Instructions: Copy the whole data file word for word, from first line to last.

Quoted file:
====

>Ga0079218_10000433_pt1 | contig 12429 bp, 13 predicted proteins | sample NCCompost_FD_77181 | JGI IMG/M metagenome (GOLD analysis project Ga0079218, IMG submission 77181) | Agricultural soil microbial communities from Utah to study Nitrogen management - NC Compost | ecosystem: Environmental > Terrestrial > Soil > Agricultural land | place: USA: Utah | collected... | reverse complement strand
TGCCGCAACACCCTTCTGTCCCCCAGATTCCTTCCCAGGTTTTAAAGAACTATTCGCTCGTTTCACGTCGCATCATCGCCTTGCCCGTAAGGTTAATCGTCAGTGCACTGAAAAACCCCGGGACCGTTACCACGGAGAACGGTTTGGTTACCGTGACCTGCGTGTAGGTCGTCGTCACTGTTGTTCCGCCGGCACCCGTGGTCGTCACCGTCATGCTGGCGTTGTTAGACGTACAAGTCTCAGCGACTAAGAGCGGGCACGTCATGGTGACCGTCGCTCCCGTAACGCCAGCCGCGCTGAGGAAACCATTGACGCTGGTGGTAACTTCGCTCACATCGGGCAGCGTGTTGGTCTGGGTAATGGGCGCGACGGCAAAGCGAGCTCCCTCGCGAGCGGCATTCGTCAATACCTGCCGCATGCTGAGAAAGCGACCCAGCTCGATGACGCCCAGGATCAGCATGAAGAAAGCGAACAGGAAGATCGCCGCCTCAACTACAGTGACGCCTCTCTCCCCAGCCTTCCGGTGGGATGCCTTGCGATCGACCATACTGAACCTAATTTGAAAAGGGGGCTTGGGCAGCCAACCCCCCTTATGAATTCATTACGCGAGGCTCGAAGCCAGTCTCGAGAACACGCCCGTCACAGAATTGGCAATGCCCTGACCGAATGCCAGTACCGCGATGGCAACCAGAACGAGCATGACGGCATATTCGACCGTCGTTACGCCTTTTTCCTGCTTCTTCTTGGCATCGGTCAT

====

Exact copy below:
>Ga0079218_10000433_pt1 | contig 12429 bp, 13 predicted proteins | sample NCCompost_FD_77181 | JGI IMG/M metagenome (GOLD analysis project Ga0079218, IMG submission 77181) | Agricultural soil microbial communities from Utah to study Nitrogen management - NC Compost | ecosystem: Environmental > Terrestrial > Soil > Agricultural land | place: USA: Utah | collected... | reverse complement strand
TGCCGCAACACCCTTCTGTCCCCCAGATTCCTTCCCAGGTTTTAAAGAACTATTCGCTCGTTTCACGTCGCATCATCGCCTTGCCCGTAAGGTTAATCGTCAGTGCACTGAAAAACCCCGGGACCGTTACCACGGAGAACGGTTTGGTTACCGTGACCTGCGTGTAGGTCGTCGTCACTGTTGTTCCGCCGGCACCCGTGGTCGTCACCGTCATGCTGGCGTTGTTAGACGTACAAGTCTCAGCGACTAAGAGCGGGCACGTCATGGTGACCGTCGCTCCCGTAACGCCAGCCGCGCTGAGGAAACCATTGACGCTGGTGGTAACTTCGCTCACATCGGGCAGCGTGTTGGTCTGGGTAATGGGCGCGACGGCAAAGCGAGCTCCCTCGCGAGCGGCATTCGTCAATACCTGCCGCATGCTGAGAAAGCGACCCAGCTCGATGACGCCCAGGATCAGCATGAAGAAAGCGAACAGGAAGATCGCCGCCTCAACTACAGTGACGCCTCTCTCCCCAGCCTTCCGGTGGGATGCCTTGCGATCGACCATACTGAACCTAATTTGAAAAGGGGGCTTGGGCAGCCAACCCCCCTTATGAATTCATTACGCGAGGCTCGAAGCCAGTCTCGAGAACACGCCCGTCACAGAATTGGCAATGCCCTGACCGAATGCCAGTACCGCGATGGCAACCAGAACGAGCATGACGGCATATTCGACCGTCGTTACGCCTTTTTCCTGCTTCTTCTTGGCATCGGTCAT